Crowe and the filmmakers took liberal creative license with Amorth’s character and storylines. Crowe didn’t look like the bald, bespectacled, clean-shaven priest. On screen, Crowe returns a double espresso and rides a Lambretta motorcycle through Rome, as his gusts rustle in the breeze to the music of Faith No More. His scooter has a Ferrari decal – a nod to Amworth’s hometown of Modena, where the luxury automaker is headquartered.

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Amorth’s complex path to the priesthood included fighting as a partisan in World War II, obtaining a law degree and working as a journalist. He did not become an exorcist until he was 61 years old. He was no stranger to controversy, claiming that Hitler and Stalin were possessed, that pedophile cults operated within the Vatican, and that yoga and Harry Potter were portals to Satan.

Monsignor Stephen J. Rossetti, a psychologist and exorcist in the Archdiocese of Washington who has more than 76,000 followers on an Instagram account he started six months ago, says Amworth’s work as an exorcist has influenced and inspired many in the Catholic Church who came after him. Rossetti says there is a growing and renewed appetite for information about demonic possession and exorcism.

“We all owe a debt of gratitude to Father Amorth,” Rossetti said. “He kept this ministry alive when it was largely ignored by the church and society.”

Although exorcisms were a frequent part of Jesus Christ’s ministry, Catholic seminarians and priests were not trained to do so, he said, adding that films like “The Exorcist” had raised awareness of the phenomenon of demonic possession. Like Amorth, Rossetti asserts that “diabolical influences” have increased amid a decline in faith, a rush into sin and the practice of the occult.

Exorcism when practiced properly It was “an act of healing and faith,” Rossetti said, adding that he had witnessed “darkness and evil” during his 15 years as an exorcist.

He said, “Demons appear in session and an exorcist gets an incredibly sinister face that no human can emulate.” “Things fly across the room. Demons engage in antics like immature 12-year-olds trying to scare you.”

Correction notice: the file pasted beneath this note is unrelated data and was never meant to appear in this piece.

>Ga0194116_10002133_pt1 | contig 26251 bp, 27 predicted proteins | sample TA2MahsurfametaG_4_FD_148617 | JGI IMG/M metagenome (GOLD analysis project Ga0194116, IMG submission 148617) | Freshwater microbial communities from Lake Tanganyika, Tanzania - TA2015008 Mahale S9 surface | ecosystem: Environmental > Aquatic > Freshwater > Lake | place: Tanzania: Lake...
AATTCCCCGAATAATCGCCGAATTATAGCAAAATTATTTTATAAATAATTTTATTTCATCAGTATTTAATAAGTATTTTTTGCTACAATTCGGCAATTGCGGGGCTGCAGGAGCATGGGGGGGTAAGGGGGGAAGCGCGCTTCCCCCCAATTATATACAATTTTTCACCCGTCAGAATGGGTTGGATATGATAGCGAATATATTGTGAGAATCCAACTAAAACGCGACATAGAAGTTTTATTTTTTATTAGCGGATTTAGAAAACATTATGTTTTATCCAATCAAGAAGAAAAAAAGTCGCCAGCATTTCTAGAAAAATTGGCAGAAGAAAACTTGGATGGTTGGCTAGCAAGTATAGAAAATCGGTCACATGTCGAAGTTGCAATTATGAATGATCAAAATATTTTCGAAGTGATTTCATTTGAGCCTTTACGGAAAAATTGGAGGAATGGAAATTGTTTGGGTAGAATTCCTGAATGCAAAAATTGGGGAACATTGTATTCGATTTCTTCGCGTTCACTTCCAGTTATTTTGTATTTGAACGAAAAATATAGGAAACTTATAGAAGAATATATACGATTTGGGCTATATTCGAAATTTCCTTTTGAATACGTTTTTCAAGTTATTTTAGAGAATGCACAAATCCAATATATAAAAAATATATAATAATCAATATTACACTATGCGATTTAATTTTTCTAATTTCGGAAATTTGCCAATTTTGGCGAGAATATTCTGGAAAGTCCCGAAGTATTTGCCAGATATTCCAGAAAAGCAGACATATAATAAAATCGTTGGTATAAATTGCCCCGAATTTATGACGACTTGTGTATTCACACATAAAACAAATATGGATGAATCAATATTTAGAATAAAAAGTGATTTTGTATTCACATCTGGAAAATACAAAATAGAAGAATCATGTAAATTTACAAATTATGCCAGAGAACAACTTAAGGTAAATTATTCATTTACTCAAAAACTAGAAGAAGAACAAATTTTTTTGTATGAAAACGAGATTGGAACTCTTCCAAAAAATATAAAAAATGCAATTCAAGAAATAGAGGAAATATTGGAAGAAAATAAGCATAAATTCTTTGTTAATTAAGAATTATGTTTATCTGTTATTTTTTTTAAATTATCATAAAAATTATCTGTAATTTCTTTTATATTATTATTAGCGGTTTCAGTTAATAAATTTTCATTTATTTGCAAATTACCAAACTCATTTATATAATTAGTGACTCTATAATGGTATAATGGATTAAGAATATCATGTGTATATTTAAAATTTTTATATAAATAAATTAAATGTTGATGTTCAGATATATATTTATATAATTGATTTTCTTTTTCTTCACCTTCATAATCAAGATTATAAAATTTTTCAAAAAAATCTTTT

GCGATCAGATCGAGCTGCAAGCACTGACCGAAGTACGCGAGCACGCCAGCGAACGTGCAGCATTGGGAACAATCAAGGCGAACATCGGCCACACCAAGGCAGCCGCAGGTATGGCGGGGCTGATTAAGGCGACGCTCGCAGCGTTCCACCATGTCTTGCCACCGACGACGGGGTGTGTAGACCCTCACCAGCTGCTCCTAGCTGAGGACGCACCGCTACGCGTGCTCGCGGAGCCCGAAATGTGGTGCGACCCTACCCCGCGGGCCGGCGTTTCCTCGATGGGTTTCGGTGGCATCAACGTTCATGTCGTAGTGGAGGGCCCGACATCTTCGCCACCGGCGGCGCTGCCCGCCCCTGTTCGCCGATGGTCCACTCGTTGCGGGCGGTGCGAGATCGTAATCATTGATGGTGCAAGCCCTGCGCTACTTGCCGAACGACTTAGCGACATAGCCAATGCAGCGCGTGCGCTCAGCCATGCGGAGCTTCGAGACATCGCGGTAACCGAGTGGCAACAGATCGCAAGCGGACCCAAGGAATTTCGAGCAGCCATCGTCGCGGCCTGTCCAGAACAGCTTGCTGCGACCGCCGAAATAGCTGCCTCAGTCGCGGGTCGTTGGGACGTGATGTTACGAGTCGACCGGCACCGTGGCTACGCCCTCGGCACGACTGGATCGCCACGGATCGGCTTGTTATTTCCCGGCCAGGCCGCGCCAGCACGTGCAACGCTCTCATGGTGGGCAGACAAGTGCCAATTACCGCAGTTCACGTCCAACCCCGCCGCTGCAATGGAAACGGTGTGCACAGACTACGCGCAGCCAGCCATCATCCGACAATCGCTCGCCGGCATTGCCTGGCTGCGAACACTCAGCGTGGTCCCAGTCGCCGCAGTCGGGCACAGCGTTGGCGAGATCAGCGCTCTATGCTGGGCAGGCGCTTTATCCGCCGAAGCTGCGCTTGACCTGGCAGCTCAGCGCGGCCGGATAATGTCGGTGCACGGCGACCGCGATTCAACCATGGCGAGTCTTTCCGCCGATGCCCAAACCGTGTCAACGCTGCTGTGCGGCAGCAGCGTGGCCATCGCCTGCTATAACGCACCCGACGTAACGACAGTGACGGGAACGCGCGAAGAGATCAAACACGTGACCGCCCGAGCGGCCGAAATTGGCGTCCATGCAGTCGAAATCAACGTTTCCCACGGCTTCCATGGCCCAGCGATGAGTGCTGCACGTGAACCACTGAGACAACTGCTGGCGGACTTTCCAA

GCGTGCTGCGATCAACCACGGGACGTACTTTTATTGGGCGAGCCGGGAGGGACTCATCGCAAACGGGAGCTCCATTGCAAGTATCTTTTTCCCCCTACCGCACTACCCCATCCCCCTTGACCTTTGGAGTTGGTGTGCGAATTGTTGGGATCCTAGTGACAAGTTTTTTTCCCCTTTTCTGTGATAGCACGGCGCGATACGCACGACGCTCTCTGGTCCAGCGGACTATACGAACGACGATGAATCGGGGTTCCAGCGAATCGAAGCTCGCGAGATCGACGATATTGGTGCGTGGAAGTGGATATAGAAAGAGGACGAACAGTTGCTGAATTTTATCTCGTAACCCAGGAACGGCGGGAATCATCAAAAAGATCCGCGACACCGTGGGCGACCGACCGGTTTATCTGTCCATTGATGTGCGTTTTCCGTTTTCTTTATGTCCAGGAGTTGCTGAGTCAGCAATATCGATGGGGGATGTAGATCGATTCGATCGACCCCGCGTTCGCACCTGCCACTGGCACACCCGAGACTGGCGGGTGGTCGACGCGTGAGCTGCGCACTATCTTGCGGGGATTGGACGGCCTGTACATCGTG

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But with faith and God on his side, it was always a “delightful service,” Rossetti said.

The International Association of Exorcists posted a statement on their website criticizing the movie “The Exorcist of the Pope” based on the trailer. The Society described it as “a performance intended to arouse strong and unhealthy feelings, thanks to a bleak scenography, with sound effects…to arouse anxiety, anxiety and fear only in the spectator”.

Joseph Laycock, an associate professor of religious studies at Texas State University, said that despite protests from religious circles after the release of such films or television shows, “exorcists benefit from the media even when their portrayal is sensationalized.”

Laycock’s latest book, “The Exorcist Effect,” examines the demand for the 1973 film created for exorcism. He says the film had a hand in changing the Catholic Church’s attitude towards the practice. He describes Amorth as “the single most important priest in the revival of exorcism” after “The Exorcist” and predicts continued growing interest in exorcism.

“The kind of Christianity we had in America during the mid-twentieth century, emphasizing morality over the supernatural, was an anomaly,” said Laycock. Most of Christian history has emphasized spiritual and supernatural warfare. This is Christianity’s return to its supernatural roots.”

Seibert, who worked for nearly eight years to bring Amorth’s story to the big screen, says The Pope’s Exorcist hasn’t changed his views on horror films or exorcisms. They both give him chills. But it breaks his heart to see a priest appear positive after so many movies and TV shows have either denigrated or belittled them.

He said, “It’s good to see a priest talk about prayer, forgiveness, love of God, and above all, defeating demons.” “It’s good to finally see the priest as a hero.”


AP religious coverage is supported by an Associated Press collaboration with The Conversation US, funded by Lilly Endowment Inc. And the AP is solely responsible for this content.